by Matthew Olzmann
reviewed by Adam Scheffler
In his third poetry collection, Constellation Route, Matthew Olzmann writes fiercely and unsparingly about the human knack for anger and destruction. His poems respond to the chaos and ugliness of the Trump era and its aftermath, as well as to the ecological devastation that is becoming humanity’s legacy. “The human hand / can reach from one ruined thing to the next,” Olzmann writes. In a “Letter to Someone Living Fifty Years from Now,” he says, “It must seem like we sought to leave you nothing / but benzene, mercury, the stomachs / of sea gulls rippled with jet fuel and plastic.”
But even as it bears witness to human destructiveness, the book’s conception and framing are hopeful and social. Olzmann structures Constellation Route as a series of letters both realistic—to and from real people and friends—and fantastic—to a river monster or from a flock of pigeons. This epistolary book begins with the famous epigraph found on the front of the James A. Farley Post Office in New York City, “Neither snow nor rain [ … ] stays these couriers [ … ],” and Olzmann threads it through with imaginative riffs on postal terms. He thus makes the social act of letter-writing central to the book, which even contains poem-letters that he tells us were not written by him, but to him from named friends. On the book’s final page, Olzmann states that despite the historical norm of cataclysm and perpetual change, it “stuns me: the way an envelope arrives; how we / still reach toward one another.”
Letters provide the perfect medium for this reaching because people no longer write them often. Thus, they offer a form of sociability that seems more secret and intimate than it does public. They are an alternative to the public “waters / of the internet,” where “all the animals are faster / and more self-righteous than you.” Letters must also physically travel to “connect [ … ] disparate spaces,” and—though the book doesn’t say this explicitly—they don’t require or permit instant responses, as do text and social media messages. They thus acknowledge our distances from one another and speak carefully across those distances, while giving us more time to absorb their messages.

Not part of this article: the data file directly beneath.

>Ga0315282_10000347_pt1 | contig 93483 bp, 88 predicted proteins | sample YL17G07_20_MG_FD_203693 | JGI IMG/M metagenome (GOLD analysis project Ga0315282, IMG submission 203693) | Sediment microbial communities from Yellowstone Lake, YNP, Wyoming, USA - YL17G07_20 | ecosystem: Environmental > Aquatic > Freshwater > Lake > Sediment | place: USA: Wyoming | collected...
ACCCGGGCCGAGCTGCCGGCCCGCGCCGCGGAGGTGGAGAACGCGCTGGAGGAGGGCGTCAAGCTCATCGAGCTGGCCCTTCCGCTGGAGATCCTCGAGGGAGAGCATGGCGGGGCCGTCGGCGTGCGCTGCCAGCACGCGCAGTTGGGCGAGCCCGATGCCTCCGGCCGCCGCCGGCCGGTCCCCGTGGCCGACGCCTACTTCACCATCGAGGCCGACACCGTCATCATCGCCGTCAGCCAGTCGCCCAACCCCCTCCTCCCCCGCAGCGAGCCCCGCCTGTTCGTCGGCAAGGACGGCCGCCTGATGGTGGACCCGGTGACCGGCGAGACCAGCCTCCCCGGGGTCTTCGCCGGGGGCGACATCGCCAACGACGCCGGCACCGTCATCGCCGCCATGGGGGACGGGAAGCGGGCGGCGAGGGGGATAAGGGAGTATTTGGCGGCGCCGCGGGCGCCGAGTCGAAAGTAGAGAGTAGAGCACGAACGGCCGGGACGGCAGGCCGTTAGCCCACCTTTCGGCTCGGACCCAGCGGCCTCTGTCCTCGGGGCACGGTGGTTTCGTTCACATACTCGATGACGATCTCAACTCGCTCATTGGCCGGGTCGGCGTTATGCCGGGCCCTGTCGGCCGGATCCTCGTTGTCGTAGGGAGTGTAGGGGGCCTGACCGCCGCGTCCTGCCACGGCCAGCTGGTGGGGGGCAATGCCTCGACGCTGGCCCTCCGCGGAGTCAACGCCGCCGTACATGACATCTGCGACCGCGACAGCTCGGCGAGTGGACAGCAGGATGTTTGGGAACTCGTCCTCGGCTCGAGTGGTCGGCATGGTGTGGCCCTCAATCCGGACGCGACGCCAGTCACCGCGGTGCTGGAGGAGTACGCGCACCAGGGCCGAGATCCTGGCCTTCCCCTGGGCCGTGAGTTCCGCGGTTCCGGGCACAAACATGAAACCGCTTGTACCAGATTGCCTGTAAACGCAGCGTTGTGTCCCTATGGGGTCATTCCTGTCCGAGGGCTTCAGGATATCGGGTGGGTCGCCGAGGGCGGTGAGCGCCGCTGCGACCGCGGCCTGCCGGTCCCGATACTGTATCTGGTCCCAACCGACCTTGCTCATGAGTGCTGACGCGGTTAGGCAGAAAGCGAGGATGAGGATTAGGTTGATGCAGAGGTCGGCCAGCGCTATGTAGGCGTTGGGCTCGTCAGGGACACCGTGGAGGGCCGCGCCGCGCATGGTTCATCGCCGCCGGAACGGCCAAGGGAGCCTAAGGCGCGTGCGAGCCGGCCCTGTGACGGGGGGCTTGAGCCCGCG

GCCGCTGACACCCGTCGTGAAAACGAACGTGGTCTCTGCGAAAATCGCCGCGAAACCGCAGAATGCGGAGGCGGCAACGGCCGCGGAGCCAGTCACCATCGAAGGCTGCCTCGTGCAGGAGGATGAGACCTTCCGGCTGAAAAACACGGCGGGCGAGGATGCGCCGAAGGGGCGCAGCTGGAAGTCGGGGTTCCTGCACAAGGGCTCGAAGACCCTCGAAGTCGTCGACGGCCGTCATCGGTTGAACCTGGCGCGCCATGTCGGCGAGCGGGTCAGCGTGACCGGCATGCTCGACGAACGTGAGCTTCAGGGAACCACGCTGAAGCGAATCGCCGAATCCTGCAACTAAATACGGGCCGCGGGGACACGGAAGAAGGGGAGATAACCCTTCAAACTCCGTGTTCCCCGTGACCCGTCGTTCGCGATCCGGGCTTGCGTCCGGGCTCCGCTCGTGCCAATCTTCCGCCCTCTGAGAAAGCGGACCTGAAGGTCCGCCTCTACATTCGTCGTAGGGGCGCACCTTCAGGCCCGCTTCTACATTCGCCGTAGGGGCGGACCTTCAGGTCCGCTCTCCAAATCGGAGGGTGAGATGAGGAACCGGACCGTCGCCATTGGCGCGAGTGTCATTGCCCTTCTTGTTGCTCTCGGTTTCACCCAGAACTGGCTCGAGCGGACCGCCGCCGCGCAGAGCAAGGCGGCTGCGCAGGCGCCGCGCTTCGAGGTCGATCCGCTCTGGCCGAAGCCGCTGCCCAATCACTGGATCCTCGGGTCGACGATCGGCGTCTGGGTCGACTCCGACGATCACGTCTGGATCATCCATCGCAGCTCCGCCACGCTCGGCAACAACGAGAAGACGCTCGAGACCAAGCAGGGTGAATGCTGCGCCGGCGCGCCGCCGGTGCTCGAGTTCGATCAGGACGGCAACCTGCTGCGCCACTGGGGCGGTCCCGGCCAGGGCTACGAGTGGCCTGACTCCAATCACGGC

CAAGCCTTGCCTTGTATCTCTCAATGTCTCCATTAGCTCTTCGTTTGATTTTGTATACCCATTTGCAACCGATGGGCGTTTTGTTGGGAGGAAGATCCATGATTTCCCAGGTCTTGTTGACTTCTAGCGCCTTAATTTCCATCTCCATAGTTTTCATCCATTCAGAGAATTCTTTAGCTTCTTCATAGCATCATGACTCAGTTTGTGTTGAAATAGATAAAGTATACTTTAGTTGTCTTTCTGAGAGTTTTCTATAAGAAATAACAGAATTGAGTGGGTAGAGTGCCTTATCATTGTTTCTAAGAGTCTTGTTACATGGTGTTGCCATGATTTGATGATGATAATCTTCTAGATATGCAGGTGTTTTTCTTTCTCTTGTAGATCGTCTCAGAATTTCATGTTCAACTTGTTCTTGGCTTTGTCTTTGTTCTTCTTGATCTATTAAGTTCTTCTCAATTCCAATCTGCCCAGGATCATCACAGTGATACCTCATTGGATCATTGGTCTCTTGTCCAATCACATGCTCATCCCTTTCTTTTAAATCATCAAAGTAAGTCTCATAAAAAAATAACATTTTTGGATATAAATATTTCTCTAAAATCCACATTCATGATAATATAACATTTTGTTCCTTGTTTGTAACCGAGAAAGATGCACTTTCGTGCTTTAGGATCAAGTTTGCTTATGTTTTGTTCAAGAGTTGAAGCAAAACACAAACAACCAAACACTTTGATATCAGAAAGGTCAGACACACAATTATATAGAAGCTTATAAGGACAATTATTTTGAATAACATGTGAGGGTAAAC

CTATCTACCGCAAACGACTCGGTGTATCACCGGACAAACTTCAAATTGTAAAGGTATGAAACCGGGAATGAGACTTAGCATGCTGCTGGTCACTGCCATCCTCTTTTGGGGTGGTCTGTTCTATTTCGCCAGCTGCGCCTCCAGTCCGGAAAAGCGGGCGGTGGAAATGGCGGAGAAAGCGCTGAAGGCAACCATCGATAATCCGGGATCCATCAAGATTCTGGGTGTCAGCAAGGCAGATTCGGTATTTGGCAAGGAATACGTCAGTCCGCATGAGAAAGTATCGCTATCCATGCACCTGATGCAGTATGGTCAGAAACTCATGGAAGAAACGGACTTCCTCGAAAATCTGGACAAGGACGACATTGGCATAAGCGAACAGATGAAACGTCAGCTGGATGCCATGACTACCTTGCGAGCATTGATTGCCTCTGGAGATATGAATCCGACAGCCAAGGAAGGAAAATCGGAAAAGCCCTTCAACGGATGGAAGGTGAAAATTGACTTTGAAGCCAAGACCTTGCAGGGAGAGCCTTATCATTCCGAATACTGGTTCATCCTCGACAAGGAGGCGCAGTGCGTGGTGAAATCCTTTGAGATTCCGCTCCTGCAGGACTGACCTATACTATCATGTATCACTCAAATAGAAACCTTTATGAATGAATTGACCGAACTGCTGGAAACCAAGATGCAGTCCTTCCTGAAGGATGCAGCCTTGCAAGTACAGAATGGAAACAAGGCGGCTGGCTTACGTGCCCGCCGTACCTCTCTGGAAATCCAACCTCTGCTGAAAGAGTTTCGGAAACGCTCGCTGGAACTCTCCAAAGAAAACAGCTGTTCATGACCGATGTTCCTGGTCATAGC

The book’s emphasis on letters, and its love of imaginative, secretive languages, allows us to find in poetry, or in literature more generally, a way to be “aliens together”—to form an alternative social world in whose atmosphere we can finally breathe. Olzmann reminds us that, though writing and reading are solitary acts, they gain their value only as means of communication. Constellation Route starts with an “old man” whose creative vision only gains value when transcribed as a letter: “When it reaches you, / everything begins.” And towards the end of the book, Olzmann imagines his poem as “a small fire” that is “Shy, uncertain” but that “might warm your hands” or “cast a brief light in this duplicitous dark.” “I can’t guarantee even that,” he adds, “But I made it for you / and if you want it, it’s yours.”
The qualifications here—might, though, but—are crucial to making this offer believable, and Olzmann never presents the “small fire” of reading as an infallible solution. Indeed, he sometimes uses the second-person in his letter-poems not to address readers and friends but rather to indict humanity and dramatize our crimes against nature and one another. For example, in “Letter Beginning with Two Lines by Czeslaw Milosz,” a powerful poem about gun violence in America, the speaker addresses a former student who was shot to death after opening his door. “The earth will close // like a door above you,” Olzmann writes, “And that click you hear? / That’s just our voices, // the dead bolt of discourse / sliding into place.” By indicting the gridlocked gun control discourse that often follows mass shootings, Olzmann here suggests that even poetry might be part of that talky click that locks in the dead.
Yet, the poem is so affecting not just because it implicates all of us but also because it is heartbroken: Olzmann’s most unsparing poems always also make us feel love for the world and people whom we harm. In so doing, these poems thaw the grim numbness the news so often induces, and enable us to mourn together.
Published on April 7, 2022